Her mission, she says, is to give “the underprivileged the same opportunities to be educated like others” and helping transform “poor children into established self-reliant individuals” by encouraging academic excellence.
At Bread and Water for Africa® Esther’s mission is our mission. We strongly believe that education is not a key to success, it is THE key to success.
In the villages of Bangolan and Babungo in Cameroon, as well as Lolo in Chad, secondary school tuition is extremely inexpensive compared to what it costs to educate a child in the United States.
That is unless you are a poor orphan and then it may as well be $1 million.
In Kenya, Bread and Water for Africa® provides funding for secondary school students living at the affiliated Lewa Children’s Home as well as sponsored children in the local community.
Stella Keino of the Lewa Children’s Home stated that by providing school fees for orphans living at Lewa and others “This benefits the Eldoret community and the country as a whole.”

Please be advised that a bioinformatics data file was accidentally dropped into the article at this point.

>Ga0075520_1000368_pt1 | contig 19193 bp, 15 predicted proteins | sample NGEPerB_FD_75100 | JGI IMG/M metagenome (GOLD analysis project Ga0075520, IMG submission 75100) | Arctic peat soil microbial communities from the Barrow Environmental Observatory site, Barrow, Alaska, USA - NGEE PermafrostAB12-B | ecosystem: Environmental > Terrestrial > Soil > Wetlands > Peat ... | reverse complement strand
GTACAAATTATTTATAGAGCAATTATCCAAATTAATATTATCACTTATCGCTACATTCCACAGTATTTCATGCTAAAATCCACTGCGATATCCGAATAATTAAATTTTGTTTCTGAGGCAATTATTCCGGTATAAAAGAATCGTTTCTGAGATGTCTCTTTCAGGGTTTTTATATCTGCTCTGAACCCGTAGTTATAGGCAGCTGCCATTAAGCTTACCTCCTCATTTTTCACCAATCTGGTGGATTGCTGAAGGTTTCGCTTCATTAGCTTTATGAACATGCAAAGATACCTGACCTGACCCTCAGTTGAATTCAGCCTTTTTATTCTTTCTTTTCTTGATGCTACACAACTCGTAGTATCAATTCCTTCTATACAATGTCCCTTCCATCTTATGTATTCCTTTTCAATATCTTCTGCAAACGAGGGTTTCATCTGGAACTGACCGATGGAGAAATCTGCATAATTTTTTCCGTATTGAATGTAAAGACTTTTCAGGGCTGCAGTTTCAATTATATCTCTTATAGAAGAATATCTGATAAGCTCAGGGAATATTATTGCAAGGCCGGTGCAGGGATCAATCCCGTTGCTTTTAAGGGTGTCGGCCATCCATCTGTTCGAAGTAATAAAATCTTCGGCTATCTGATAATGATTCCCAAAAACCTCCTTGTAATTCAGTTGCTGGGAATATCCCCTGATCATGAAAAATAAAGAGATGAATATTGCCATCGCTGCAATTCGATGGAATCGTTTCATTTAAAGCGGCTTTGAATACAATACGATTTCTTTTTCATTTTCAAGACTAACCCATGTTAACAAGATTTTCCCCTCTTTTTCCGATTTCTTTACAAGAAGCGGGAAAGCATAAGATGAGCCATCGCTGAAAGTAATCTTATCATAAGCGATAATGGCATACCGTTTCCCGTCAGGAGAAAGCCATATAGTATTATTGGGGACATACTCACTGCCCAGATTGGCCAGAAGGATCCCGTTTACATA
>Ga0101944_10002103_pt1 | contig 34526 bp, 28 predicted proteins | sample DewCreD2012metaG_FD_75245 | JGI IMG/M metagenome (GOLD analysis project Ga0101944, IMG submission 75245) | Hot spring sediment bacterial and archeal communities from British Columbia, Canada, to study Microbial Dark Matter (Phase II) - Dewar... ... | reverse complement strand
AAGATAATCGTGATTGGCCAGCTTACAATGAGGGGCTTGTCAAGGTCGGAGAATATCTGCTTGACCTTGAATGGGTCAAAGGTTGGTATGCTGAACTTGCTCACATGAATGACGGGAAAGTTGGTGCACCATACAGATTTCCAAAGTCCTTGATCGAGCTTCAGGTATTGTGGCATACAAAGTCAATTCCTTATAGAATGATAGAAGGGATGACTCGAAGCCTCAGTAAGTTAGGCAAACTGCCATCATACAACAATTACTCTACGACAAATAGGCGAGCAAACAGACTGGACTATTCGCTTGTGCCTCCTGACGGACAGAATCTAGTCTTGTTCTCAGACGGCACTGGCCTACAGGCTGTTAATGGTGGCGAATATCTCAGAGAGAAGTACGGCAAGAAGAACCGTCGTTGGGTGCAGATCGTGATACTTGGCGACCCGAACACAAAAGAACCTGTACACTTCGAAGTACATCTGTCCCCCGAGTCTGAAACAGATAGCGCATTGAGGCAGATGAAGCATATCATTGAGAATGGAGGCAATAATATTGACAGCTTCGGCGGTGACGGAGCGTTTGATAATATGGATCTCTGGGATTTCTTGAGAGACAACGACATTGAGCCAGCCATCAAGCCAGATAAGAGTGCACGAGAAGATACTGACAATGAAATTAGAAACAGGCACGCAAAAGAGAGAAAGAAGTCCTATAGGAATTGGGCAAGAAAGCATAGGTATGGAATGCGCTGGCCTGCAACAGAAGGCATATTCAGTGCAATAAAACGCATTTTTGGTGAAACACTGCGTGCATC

Stella sees short term, medium term and long term outcomes for the students.
In the short term, children will be able to go directly to high school without any disruption to their education with funding for the school fees in place from the start of the school year to the end.
In the medium term, children will be able to attend all the years of high school without worry of how they will pay their school fees year after year.
And in the long term, the students will be able to attain a higher education than they otherwise might not have been able to “and develop themselves to be better citizens.”
In Zimbabwe, working with our partner there, Margaret Makambira, director of Shinga Development Trust, 30 primary school students and 20 secondary school students, will benefit from our school fee support program.
Margaret firmly believes, as do we, that an educated population will empower the nation, build healthy communities and lead to a long-term goal of self-sufficiency as she works to eradicate illiteracy in her community, one child at a time.